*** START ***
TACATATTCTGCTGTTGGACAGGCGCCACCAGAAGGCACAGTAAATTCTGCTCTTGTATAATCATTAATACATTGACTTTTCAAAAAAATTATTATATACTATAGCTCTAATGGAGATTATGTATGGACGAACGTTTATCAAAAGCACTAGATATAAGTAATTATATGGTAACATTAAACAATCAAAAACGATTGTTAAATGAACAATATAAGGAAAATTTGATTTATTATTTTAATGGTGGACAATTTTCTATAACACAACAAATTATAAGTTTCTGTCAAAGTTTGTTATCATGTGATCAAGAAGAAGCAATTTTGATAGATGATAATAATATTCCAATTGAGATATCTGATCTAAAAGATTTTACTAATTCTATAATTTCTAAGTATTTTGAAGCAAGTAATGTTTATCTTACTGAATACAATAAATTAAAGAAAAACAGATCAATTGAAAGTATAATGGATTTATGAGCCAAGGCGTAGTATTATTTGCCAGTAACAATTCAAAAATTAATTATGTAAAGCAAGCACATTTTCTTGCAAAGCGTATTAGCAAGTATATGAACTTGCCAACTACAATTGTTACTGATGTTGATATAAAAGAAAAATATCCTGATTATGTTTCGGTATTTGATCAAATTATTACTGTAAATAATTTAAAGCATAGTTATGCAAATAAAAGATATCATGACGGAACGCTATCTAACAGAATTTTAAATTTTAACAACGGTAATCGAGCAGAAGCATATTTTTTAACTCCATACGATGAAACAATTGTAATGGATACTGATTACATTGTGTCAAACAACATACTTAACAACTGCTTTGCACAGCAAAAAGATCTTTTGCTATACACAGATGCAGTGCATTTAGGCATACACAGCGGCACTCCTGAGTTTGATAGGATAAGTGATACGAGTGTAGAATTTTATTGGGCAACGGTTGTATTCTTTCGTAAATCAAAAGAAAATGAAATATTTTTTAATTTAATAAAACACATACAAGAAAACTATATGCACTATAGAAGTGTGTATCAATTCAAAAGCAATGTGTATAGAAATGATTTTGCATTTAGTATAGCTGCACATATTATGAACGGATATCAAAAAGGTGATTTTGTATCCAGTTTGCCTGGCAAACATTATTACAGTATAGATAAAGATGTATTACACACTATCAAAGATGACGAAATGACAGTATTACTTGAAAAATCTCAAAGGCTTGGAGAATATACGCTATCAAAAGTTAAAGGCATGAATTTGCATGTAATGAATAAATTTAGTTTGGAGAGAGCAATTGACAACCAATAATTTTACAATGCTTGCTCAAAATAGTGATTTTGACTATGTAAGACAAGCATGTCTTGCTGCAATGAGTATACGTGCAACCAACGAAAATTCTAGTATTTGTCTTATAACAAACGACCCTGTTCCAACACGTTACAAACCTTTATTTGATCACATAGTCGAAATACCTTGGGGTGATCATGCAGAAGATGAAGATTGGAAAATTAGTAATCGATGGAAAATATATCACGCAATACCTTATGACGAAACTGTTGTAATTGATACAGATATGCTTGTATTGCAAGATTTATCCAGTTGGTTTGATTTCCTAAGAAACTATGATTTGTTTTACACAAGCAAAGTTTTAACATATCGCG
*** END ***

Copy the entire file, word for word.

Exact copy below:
TACATATTCTGCTGTTGGACAGGCGCCACCAGAAGGCACAGTAAATTCTGCTCTTGTATAATCATTAATACATTGACTTTTCAAAAAAATTATTATATACTATAGCTCTAATGGAGATTATGTATGGACGAACGTTTATCAAAAGCACTAGATATAAGTAATTATATGGTAACATTAAACAATCAAAAACGATTGTTAAATGAACAATATAAGGAAAATTTGATTTATTATTTTAATGGTGGACAATTTTCTATAACACAACAAATTATAAGTTTCTGTCAAAGTTTGTTATCATGTGATCAAGAAGAAGCAATTTTGATAGATGATAATAATATTCCAATTGAGATATCTGATCTAAAAGATTTTACTAATTCTATAATTTCTAAGTATTTTGAAGCAAGTAATGTTTATCTTACTGAATACAATAAATTAAAGAAAAACAGATCAATTGAAAGTATAATGGATTTATGAGCCAAGGCGTAGTATTATTTGCCAGTAACAATTCAAAAATTAATTATGTAAAGCAAGCACATTTTCTTGCAAAGCGTATTAGCAAGTATATGAACTTGCCAACTACAATTGTTACTGATGTTGATATAAAAGAAAAATATCCTGATTATGTTTCGGTATTTGATCAAATTATTACTGTAAATAATTTAAAGCATAGTTATGCAAATAAAAGATATCATGACGGAACGCTATCTAACAGAATTTTAAATTTTAACAACGGTAATCGAGCAGAAGCATATTTTTTAACTCCATACGATGAAACAATTGTAATGGATACTGATTACATTGTGTCAAACAACATACTTAACAACTGCTTTGCACAGCAAAAAGATCTTTTGCTATACACAGATGCAGTGCATTTAGGCATACACAGCGGCACTCCTGAGTTTGATAGGATAAGTGATACGAGTGTAGAATTTTATTGGGCAACGGTTGTATTCTTTCGTAAATCAAAAGAAAATGAAATATTTTTTAATTTAATAAAACACATACAAGAAAACTATATGCACTATAGAAGTGTGTATCAATTCAAAAGCAATGTGTATAGAAATGATTTTGCATTTAGTATAGCTGCACATATTATGAACGGATATCAAAAAGGTGATTTTGTATCCAGTTTGCCTGGCAAACATTATTACAGTATAGATAAAGATGTATTACACACTATCAAAGATGACGAAATGACAGTATTACTTGAAAAATCTCAAAGGCTTGGAGAATATACGCTATCAAAAGTTAAAGGCATGAATTTGCATGTAATGAATAAATTTAGTTTGGAGAGAGCAATTGACAACCAATAATTTTACAATGCTTGCTCAAAATAGTGATTTTGACTATGTAAGACAAGCATGTCTTGCTGCAATGAGTATACGTGCAACCAACGAAAATTCTAGTATTTGTCTTATAACAAACGACCCTGTTCCAACACGTTACAAACCTTTATTTGATCACATAGTCGAAATACCTTGGGGTGATCATGCAGAAGATGAAGATTGGAAAATTAGTAATCGATGGAAAATATATCACGCAATACCTTATGACGAAACTGTTGTAATTGATACAGATATGCTTGTATTGCAAGATTTATCCAGTTGGTTTGATTTCCTAAGAAACTATGATTTGTTTTACACAAGCAAAGTTTTAACATATCGCG